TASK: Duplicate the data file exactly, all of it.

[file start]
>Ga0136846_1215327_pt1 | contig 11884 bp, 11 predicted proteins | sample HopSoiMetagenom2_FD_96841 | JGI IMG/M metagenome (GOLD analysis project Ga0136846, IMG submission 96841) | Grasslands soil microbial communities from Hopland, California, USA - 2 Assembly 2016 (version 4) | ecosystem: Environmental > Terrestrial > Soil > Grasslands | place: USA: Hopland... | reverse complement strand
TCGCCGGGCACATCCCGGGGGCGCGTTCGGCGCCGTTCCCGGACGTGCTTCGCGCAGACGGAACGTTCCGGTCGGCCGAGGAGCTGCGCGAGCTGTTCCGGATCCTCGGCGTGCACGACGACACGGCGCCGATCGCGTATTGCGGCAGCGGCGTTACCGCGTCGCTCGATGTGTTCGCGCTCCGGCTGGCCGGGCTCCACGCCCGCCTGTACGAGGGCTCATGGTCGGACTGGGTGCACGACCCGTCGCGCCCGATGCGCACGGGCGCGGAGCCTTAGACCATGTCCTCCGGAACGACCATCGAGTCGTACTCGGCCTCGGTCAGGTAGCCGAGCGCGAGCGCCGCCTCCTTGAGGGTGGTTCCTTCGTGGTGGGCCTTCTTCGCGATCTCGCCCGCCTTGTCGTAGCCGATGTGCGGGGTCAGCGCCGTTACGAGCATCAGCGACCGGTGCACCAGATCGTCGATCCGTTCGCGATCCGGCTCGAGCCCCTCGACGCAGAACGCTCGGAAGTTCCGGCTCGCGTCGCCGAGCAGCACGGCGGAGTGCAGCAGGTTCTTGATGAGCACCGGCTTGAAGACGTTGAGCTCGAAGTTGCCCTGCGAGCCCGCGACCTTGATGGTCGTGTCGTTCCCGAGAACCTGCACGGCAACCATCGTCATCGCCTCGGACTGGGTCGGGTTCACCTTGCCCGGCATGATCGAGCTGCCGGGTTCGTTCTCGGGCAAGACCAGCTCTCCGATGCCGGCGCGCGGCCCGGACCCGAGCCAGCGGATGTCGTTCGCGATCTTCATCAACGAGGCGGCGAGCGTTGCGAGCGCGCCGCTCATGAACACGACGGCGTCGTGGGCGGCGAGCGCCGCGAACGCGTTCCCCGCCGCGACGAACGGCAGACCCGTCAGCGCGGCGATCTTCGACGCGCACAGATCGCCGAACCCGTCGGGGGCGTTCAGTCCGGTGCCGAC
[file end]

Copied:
>Ga0136846_1215327_pt1 | contig 11884 bp, 11 predicted proteins | sample HopSoiMetagenom2_FD_96841 | JGI IMG/M metagenome (GOLD analysis project Ga0136846, IMG submission 96841) | Grasslands soil microbial communities from Hopland, California, USA - 2 Assembly 2016 (version 4) | ecosystem: Environmental > Terrestrial > Soil > Grasslands | place: USA: Hopland... | reverse complement strand
TCGCCGGGCACATCCCGGGGGCGCGTTCGGCGCCGTTCCCGGACGTGCTTCGCGCAGACGGAACGTTCCGGTCGGCCGAGGAGCTGCGCGAGCTGTTCCGGATCCTCGGCGTGCACGACGACACGGCGCCGATCGCGTATTGCGGCAGCGGCGTTACCGCGTCGCTCGATGTGTTCGCGCTCCGGCTGGCCGGGCTCCACGCCCGCCTGTACGAGGGCTCATGGTCGGACTGGGTGCACGACCCGTCGCGCCCGATGCGCACGGGCGCGGAGCCTTAGACCATGTCCTCCGGAACGACCATCGAGTCGTACTCGGCCTCGGTCAGGTAGCCGAGCGCGAGCGCCGCCTCCTTGAGGGTGGTTCCTTCGTGGTGGGCCTTCTTCGCGATCTCGCCCGCCTTGTCGTAGCCGATGTGCGGGGTCAGCGCCGTTACGAGCATCAGCGACCGGTGCACCAGATCGTCGATCCGTTCGCGATCCGGCTCGAGCCCCTCGACGCAGAACGCTCGGAAGTTCCGGCTCGCGTCGCCGAGCAGCACGGCGGAGTGCAGCAGGTTCTTGATGAGCACCGGCTTGAAGACGTTGAGCTCGAAGTTGCCCTGCGAGCCCGCGACCTTGATGGTCGTGTCGTTCCCGAGAACCTGCACGGCAACCATCGTCATCGCCTCGGACTGGGTCGGGTTCACCTTGCCCGGCATGATCGAGCTGCCGGGTTCGTTCTCGGGCAAGACCAGCTCTCCGATGCCGGCGCGCGGCCCGGACCCGAGCCAGCGGATGTCGTTCGCGATCTTCATCAACGAGGCGGCGAGCGTTGCGAGCGCGCCGCTCATGAACACGACGGCGTCGTGGGCGGCGAGCGCCGCGAACGCGTTCCCCGCCGCGACGAACGGCAGACCCGTCAGCGCGGCGATCTTCGACGCGCACAGATCGCCGAACCCGTCGGGGGCGTTCAGTCCGGTGCCGAC